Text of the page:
Subject: SMH: UN acts at last on sex crimes in Timor
UN acts at last on sex crimes in Timor
Lindsay Murdoch in Dili
August 30, 2006
FOR years the United Nations tried to cover up perverted and outrageous behaviour by uniformed and civilian personnel who have served in East Timor since 1999.
But as a new wave of more than 2000 UN-employed police and staff prepare to travel to the capital Dili, Sukehiro Hasegawa, the top UN official in East Timor, has acknowledged for the first time that the UN system failed to bring anybody to justice for crimes that included sexual abuse of children and bestiality.
Dr Hasegawa declared that the UN's Integrated Mission in East Timor, which officially became operational on Monday, would enforce a "zero tolerance" policy towards sexual exploitation and abuse committed by uniformed and civilian UN personnel.
He said several UN staff would be employed solely to enforce the policy, which will include briefings for all staff at which "they will be made aware of the consequences of any activity they may carry out that could blacken the authority of the United Nations".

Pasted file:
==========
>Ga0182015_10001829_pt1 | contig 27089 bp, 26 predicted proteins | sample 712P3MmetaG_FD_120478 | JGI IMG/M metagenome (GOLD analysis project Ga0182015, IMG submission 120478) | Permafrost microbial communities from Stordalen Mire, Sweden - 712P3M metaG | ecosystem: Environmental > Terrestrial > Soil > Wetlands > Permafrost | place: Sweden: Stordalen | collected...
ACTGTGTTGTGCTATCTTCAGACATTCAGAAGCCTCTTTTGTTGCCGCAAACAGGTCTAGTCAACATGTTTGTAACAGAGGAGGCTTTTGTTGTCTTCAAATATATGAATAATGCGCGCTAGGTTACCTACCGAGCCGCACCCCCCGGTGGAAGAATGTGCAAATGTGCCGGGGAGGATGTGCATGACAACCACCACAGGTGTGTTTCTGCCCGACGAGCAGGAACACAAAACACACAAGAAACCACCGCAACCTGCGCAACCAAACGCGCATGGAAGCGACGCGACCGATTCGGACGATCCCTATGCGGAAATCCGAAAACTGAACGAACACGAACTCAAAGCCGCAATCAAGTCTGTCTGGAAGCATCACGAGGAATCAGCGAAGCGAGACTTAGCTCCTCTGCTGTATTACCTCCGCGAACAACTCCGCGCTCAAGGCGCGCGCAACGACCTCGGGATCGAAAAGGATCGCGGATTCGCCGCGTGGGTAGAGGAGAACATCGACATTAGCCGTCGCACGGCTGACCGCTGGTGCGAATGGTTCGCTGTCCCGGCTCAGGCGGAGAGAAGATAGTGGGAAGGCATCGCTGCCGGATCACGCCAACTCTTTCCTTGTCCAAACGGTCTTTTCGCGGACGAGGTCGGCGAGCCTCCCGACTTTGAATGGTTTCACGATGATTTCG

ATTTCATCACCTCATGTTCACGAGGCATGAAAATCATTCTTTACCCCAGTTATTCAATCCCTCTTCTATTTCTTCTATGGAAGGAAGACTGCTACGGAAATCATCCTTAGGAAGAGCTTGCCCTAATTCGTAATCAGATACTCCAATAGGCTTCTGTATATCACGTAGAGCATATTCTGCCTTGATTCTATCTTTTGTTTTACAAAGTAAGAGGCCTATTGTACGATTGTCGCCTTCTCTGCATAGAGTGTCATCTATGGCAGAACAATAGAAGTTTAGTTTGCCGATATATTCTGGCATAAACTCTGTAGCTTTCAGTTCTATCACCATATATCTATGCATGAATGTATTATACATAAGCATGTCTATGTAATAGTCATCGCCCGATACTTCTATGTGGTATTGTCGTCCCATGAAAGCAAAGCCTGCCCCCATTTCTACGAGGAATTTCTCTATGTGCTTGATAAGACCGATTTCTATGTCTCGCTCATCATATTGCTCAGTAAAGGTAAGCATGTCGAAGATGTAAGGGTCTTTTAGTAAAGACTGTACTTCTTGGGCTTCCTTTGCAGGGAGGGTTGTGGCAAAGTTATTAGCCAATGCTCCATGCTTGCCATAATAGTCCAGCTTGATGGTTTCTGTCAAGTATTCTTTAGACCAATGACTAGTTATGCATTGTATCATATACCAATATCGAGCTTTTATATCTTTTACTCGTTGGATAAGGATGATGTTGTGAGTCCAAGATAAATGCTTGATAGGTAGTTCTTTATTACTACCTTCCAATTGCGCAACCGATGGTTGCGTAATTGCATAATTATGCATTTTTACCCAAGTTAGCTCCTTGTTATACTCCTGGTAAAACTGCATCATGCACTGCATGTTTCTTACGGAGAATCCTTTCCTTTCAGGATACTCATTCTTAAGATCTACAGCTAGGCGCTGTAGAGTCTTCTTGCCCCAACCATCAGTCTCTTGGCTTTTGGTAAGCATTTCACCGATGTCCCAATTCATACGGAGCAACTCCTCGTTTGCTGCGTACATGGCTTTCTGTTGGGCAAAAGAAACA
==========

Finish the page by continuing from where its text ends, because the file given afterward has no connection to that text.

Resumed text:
Dr Hasegawa, a special representative of the Secretary-General, Kofi Annan, said the UN "places a great deal of importance" on the efforts to prevent the abuse of East Timorese. The latest mission will be made up of 1608 international police, including 130 Australians, 34 military liaison officers and about 500 civilian staff.
Among deeply religious East Timorese, the behaviour of a small number of the 18,000 UN personnel from 113 countries who have served in the country in the past was spoken about only in whispers.
But the UN establishment in New York was shocked when it received an internal report last month exposing a culture that covered up behaviour that enraged many UN staff, several of whom resigned in disgust.
The report revealed that peacekeepers left behind at least 20 babies they had fathered to poverty-stricken Timorese women who are now "stigmatised" and in some cases "ostracised" by their communities.
It revealed that one UN peacekeeper from an unnamed country sexually abused two boys and two girls in the enclave of Oecussi.
In early 2001, two Jordanian soldiers were evacuated home with injured penises after attempting sexual intercourse with goats.
The report warned that the UN's credibility can be "seriously compromised" by its inability to ensure prosecutions of UN personnel who commit sex crimes.
A resolution passed last Friday by the UN Security Council, which established the integrated mission, urged countries sending personnel to East Timor to conduct pre-deployment awareness training about sexual exploitation and abuse of the local population.
It also urged countries to "take disciplinary action and other action to ensure full accountability in cases of such conduct involving their personnel".